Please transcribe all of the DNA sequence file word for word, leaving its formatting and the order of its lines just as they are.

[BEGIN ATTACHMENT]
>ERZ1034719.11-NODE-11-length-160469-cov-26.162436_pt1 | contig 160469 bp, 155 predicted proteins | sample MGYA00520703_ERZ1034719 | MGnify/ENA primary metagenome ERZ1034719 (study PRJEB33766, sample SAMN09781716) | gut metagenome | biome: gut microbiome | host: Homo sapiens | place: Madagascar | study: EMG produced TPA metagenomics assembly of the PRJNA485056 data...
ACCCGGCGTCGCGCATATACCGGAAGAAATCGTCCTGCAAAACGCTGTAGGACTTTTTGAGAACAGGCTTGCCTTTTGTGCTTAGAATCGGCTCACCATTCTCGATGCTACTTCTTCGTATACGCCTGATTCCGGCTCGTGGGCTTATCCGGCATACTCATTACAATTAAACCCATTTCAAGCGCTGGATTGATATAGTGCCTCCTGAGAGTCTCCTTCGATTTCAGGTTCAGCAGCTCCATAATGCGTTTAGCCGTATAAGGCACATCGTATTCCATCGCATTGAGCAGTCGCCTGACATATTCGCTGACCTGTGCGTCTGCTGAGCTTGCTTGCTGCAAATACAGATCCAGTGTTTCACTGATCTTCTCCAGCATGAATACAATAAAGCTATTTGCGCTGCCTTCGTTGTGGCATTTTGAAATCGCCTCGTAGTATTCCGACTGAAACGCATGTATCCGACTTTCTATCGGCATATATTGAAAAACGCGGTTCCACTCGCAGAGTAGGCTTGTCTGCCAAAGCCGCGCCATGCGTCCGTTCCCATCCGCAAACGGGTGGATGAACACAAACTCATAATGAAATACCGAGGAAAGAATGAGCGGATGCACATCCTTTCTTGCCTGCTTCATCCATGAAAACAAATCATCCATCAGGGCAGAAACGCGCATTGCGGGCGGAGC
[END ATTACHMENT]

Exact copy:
>ERZ1034719.11-NODE-11-length-160469-cov-26.162436_pt1 | contig 160469 bp, 155 predicted proteins | sample MGYA00520703_ERZ1034719 | MGnify/ENA primary metagenome ERZ1034719 (study PRJEB33766, sample SAMN09781716) | gut metagenome | biome: gut microbiome | host: Homo sapiens | place: Madagascar | study: EMG produced TPA metagenomics assembly of the PRJNA485056 data...
ACCCGGCGTCGCGCATATACCGGAAGAAATCGTCCTGCAAAACGCTGTAGGACTTTTTGAGAACAGGCTTGCCTTTTGTGCTTAGAATCGGCTCACCATTCTCGATGCTACTTCTTCGTATACGCCTGATTCCGGCTCGTGGGCTTATCCGGCATACTCATTACAATTAAACCCATTTCAAGCGCTGGATTGATATAGTGCCTCCTGAGAGTCTCCTTCGATTTCAGGTTCAGCAGCTCCATAATGCGTTTAGCCGTATAAGGCACATCGTATTCCATCGCATTGAGCAGTCGCCTGACATATTCGCTGACCTGTGCGTCTGCTGAGCTTGCTTGCTGCAAATACAGATCCAGTGTTTCACTGATCTTCTCCAGCATGAATACAATAAAGCTATTTGCGCTGCCTTCGTTGTGGCATTTTGAAATCGCCTCGTAGTATTCCGACTGAAACGCATGTATCCGACTTTCTATCGGCATATATTGAAAAACGCGGTTCCACTCGCAGAGTAGGCTTGTCTGCCAAAGCCGCGCCATGCGTCCGTTCCCATCCGCAAACGGGTGGATGAACACAAACTCATAATGAAATACCGAGGAAAGAATGAGCGGATGCACATCCTTTCTTGCCTGCTTCATCCATGAAAACAAATCATCCATCAGGGCAGAAACGCGCATTGCGGGCGGAGC